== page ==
OAS to Give Ortega Another Chance to Negotiate a Solution to the Crisis

General Assembly in Medellin will address the Nicaraguan crisis

A billboard on the road from the airport into Medellin, Colombia, where the OAS General Assembly is being held, states: “Crimes against humanity were committed in Nicaragua. NO MORE IMPUNITY!”

Working Group, headed by Canada, proposes a resolution within the framework of the Democratic Charter, but it would not be as forceful as a suspension


By Wilfredo Miranda Aburto  (Confidencial)

HAVANA TIMES – On one of the many curves on the road that connects the municipality of Rionegro (Black River) with the city of Medellin, there is billboard that has little to do with Colombia. “Crimes against humanity were committed in Nicaragua,” announces the sign embedded on the mountain. The message occupies a strategic place: the majority of people and officials who attend the 49th General Assembly of the Organization of American States (OAS) travel through this route coming from the airport.

The billboard is symptomatic of what will be the General Assembly of the OAS, which will be held on June 26, 27 and 28 in Medellin. The Nicaraguan crisis will be addressed on the official agenda of the event, as well as in parallel activities that take place prior to the meeting of foreign ministers. These will include discussions on extrajudicial executions, prevention of crimes against humanity, freedom of expression, and exclusive talks on Nicaragua.

Arriving to Medellin for the occasion are released political prisoners, such as the leader of the April 19th Movement of Masaya, Cristian Fajardo, and journalist Lucia Pineda Ubau, as well as human rights defenders, members of the Civic Alliance for Justice and Democracy and the Blue and White National Unity.

In spite of the expectations, “the situation of Nicaragua” occupies the last place on the proposed agenda of the General Assembly (which does not mean that it will not be a priority). Since before the start of the event in Medellin, the government of Daniel Ortega and Rosario Murillo rejected the inclusion of the Nicaraguan crisis on the agenda.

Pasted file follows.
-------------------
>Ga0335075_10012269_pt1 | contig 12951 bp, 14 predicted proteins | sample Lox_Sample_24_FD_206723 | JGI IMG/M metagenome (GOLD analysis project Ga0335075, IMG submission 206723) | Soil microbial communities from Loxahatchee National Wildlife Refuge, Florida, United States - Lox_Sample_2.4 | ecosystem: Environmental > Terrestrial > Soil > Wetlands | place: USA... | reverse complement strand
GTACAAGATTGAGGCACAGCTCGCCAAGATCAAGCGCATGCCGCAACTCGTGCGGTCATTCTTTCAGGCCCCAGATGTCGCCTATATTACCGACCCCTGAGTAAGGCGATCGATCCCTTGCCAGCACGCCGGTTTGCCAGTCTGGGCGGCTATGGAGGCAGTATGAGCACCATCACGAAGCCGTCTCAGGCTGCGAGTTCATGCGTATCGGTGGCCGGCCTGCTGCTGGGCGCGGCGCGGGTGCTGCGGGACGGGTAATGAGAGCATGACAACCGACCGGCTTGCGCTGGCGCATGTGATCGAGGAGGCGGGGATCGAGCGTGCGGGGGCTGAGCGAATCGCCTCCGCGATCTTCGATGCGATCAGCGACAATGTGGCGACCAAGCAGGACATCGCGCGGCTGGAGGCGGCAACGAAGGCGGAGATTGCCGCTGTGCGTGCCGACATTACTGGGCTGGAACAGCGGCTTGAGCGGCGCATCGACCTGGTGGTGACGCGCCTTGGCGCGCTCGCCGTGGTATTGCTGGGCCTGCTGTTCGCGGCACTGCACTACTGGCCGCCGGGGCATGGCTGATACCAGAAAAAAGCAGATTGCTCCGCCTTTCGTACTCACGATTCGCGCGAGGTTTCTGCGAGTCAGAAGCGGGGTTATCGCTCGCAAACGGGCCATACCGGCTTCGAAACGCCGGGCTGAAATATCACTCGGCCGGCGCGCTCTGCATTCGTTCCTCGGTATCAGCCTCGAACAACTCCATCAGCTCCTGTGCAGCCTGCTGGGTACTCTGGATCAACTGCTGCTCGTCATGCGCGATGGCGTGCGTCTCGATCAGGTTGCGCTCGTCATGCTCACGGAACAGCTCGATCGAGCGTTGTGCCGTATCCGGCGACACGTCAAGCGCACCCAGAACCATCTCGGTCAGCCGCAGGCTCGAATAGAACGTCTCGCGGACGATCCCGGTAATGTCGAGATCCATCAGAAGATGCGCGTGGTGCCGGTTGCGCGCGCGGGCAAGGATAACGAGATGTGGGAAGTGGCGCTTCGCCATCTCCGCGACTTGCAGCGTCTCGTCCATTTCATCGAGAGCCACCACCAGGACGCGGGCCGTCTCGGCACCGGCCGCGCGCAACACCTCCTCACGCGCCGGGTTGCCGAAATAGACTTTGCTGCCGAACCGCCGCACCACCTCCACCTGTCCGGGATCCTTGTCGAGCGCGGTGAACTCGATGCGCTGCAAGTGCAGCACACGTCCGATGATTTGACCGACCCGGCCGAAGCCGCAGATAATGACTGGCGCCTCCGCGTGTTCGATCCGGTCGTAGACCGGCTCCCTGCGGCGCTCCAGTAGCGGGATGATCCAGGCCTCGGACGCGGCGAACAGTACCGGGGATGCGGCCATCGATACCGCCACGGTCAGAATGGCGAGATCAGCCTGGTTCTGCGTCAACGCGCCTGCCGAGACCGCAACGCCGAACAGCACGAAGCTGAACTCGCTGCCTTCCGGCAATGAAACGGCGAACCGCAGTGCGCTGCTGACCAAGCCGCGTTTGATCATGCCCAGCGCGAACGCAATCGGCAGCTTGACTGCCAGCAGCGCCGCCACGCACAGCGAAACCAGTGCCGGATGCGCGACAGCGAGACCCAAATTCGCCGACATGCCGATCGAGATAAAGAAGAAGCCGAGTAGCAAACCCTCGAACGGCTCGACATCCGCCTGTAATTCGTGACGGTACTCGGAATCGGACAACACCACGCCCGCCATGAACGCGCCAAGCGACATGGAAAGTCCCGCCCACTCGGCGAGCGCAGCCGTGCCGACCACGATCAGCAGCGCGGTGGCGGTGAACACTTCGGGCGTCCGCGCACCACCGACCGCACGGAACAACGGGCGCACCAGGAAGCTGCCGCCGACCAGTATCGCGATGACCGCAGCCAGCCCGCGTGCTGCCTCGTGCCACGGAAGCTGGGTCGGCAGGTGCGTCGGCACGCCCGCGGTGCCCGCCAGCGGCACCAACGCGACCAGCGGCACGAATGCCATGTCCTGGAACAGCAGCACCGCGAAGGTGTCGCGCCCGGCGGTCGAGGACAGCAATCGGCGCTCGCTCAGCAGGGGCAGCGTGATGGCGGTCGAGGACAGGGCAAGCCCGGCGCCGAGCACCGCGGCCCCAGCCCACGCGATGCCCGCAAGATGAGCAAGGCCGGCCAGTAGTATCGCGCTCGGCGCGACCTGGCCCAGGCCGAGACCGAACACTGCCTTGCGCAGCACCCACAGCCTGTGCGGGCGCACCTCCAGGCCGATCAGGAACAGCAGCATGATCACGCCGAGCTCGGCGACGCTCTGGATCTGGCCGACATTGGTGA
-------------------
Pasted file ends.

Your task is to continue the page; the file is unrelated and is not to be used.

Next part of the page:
The regime “considers that it is an interventionist act in the internal affairs of Nicaragua, which ignores the progress [it claims to have made] in strengthening peace and harmony among Nicaraguans, as well as interfering with the development of the negotiating table for understanding and peace.”

The high interest in Nicaragua in Medellin is similar to that experienced in the last two general assemblies held in Cancun and Washington on the Venezuelan crisis. But the question that is repeated is if this interest will materialize in a forceful way in the meeting of foreign ministers, the highest authority of the OAS.

Canada presents draft resolution

So far, the only concrete thing is a draft resolution presented by the Working Group for Nicaragua, consisting of twelve countries and headed by Canada, whose government imposed sanctions last week on the inner circle of the Ortega-Murillo dictatorship.

The draft resolution of the Working Group proposes to the OAS the creation of a commission “within the framework of Article 20 of the Inter-American Democratic Charter,” so that it may “carry out diplomatic efforts at the highest level to seek a peaceful and effective solution to the political and social crisis in Nicaragua, and to present a report within a three-month period.”